Covid-19 care before, during, and beyond the hospitalBMJ 2020; 369 doi: https://doi.org/10.1136/bmj.m2035 (Published 22 May 2020) Cite this as: BMJ 2020;369:m2035
All rapid responses
We agree with the view discussed in this Editorial that it’s time to shift the research focus to studies on living with this disease. The same is true of research on mental health. With the joint efforts of people all over the country, China's COVID-19 control has made certain achievements. During the COVID-19 outbreak, more attention was paid to the mental problems of medical staff and hospitalized patients with COVID-19. [1,2] However, with the increase in the number of patients with COVID-19 discharged from hospitals, the focus of mental health care may be shifted there.
The First Affiliated Hospital of Nanchang University was the designated hospital for COVID-19 in Jiangxi Province. A total of 215 confirmed COVID-19 patients were admitted to the hospital during the outbreak. At present, like all the designated hospitals admitted for treatment of COVID-19 patients in China, we are also carrying out the follow-up work. Through the feedback from the discharged COVID-19 patients during follow-up, we found that they might suffer from mental problems and were still at a higher risk of developing mental disorders, such as anxiety, depression, sleep problem and even suicidal ideation.
The main reasons are summarized as follows:
The first and most important reason was excessive worry and panic about the recurrence and prognosis of the disease. It was reported that COVID-19 virus was more contagious than SARS or MERS. [3,4] Moreover, the treatment regimen for the COVID-19 is now in its seventh edition in China. This suggests that the treatment option for the disease is still being explored, and that the prognosis of the disease is even less known. Some patients thought that although the nucleic acid test was negative, the virus might still be in their lungs and the disease would recur at any time. Others feared that the disease might have a poor prognosis, which would affect their health, their jobs, families and careers;
Stigma and discrimination from surroundings were important reasons. It's easy to understand that despite the patients having been cured and discharged, people were still afraid of being infected by them;
Lack of social support was another important reason. Some felt sad that they might be alienated or isolated by former friends and relatives.
In view of the various potential mental problems that patients may have after discharge, we should not only care about their physical recovery, but also pay attention to their possible mental problems and underlying reasons. Moreover, the emergence of mental disorders will further reduce the patient's immunity and increase the risk of recurrence.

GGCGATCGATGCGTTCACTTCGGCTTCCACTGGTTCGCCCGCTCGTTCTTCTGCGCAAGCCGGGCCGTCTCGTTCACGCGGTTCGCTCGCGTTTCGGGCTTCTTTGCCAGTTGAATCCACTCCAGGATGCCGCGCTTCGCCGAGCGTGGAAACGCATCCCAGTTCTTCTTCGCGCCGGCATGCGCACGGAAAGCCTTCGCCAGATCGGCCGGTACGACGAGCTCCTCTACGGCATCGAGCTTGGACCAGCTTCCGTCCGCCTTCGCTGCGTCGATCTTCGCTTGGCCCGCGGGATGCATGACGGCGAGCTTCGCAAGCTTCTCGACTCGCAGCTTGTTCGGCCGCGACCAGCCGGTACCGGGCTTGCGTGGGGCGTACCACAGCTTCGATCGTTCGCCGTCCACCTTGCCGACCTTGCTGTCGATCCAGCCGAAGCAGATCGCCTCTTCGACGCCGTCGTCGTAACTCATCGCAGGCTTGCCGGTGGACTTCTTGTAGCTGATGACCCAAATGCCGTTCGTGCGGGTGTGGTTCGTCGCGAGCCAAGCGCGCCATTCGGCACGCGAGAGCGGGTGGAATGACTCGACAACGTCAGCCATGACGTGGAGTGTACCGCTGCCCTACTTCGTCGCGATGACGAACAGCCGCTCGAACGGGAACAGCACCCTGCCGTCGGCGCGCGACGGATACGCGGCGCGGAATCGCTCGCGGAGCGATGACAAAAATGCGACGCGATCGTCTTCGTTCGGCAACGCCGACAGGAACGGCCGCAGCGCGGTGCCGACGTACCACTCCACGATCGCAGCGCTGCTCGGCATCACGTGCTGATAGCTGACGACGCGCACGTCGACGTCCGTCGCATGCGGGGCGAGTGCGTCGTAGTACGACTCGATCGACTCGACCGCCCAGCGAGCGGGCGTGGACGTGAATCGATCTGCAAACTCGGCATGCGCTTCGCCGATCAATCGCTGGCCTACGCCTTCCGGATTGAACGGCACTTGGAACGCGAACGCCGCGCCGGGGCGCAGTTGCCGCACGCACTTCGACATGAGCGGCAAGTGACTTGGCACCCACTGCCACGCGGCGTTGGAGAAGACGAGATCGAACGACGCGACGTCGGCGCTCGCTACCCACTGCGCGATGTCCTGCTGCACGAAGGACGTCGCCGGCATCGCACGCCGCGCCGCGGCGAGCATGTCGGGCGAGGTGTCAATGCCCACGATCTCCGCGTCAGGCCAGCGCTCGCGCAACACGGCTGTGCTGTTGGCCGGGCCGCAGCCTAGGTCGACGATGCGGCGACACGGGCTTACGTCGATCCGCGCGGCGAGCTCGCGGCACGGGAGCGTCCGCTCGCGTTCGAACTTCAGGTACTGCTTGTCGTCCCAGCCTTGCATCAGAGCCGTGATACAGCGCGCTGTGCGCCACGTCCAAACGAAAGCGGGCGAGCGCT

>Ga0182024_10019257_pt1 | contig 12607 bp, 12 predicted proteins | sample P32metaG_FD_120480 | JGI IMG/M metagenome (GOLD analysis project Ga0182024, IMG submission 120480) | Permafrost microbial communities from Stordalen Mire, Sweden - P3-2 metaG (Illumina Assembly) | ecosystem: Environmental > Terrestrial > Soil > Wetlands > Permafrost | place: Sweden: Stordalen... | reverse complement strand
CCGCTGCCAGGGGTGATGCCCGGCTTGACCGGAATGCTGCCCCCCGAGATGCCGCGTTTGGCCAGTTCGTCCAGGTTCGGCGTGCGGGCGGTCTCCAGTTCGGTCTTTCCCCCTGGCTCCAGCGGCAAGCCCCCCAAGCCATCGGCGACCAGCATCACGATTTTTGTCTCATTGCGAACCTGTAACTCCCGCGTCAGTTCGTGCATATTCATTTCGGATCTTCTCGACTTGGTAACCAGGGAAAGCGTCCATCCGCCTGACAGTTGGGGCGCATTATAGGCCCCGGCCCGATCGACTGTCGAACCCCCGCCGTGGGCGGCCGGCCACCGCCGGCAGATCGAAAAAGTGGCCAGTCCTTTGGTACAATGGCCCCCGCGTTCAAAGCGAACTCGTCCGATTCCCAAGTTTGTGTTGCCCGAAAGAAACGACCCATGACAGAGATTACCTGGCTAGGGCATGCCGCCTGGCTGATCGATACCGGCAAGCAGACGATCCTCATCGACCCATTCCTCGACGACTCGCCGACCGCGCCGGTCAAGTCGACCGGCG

In order to eliminate the risk factors and reduce the occurrence and development of mental problems, we suggest that under the guidance of the national plan,  mental health professionals should carry out psychological counseling together with medical professionals who participated in the treatment of COVID-19 patients, community workers and patients' family members. The medical staff are mainly responsible for responding to patient's misgivings on the disease. Community workers help patients and their families return to their normal lives and prevent stigma around the disease. Mental health professionals are responsible for providing professional psychological counseling and treatment. In addition, in order to detect possible psychological problems in advance, screening and assessment of common psychological problems should be included in the follow-up of discharged patients in addition to nucleic acid and CT and other common tests.
Mengqian Li 1, Bo Hu 1, Hongguang Chen 2*
1. The First Affiliated Hospital of Nanchang University, Nanchang, Jiangxi, China
2. Peking University Sixth Hospital, Peking University Institute of Mental Health, NHC Key Laboratory of Mental Health (Peking University), National Clinical Research Center for Mental Disorders (Peking University Sixth Hospital), Beijing, China.
1. Xiang YT, Yang Y, Li W, et al. Timely mental health care for the 2019 novel coronavirus outbreak is urgently needed. Lancet Psychiatry 2020; 7(3): 228-9.
2. Chen Q, Liang M, Li Y, et al. Mental health care for medical staff in China during the COVID-19 outbreak. Lancet Psychiatry 2020.
3. Wang C, Horby PW, Hayden FG, Gao GF. A novel coronavirus outbreak of global health concern. Lancet 2020; 395(10223): 470-3.
4. Epidemiology Working Group for NCIP Epidemic Response. The epidemiological characteristics of an outbreak of 2019 novel coronavirus diseases (COVID-19) in China. Chinese Journal of Epidemiology, 2020, 41(2): 145-151.(In Chinese)
5. State council. Work plan for psychological counseling during COVID-19 epidemic. http://www.gov.cn/xinwen/2020-03/19/content_5493051.htm (accessed Mar 20, 2020)
Competing interests: No competing interests
A remaining question regarding Covid-19 changes: What is the collective noun for back-to-back-to-back Zoom sessions?
The provision of health-care has fundamentally and irrevocably changed in response to Covid-19. The pandemic has affected the entire world and has shifted how medical services are provided in both community and formal health-care settings. There has been general acceptance of the requisite modifications to individual and group behaviours in medical practice, medical education and medical research. However, there remains one great unanswered question that has arisen from the widespread implementation of social distancing policies; what on earth do we call the back-to-back Zoom sessions that, instead of actual face-to-face contact with patients, peers and students, now fill our days?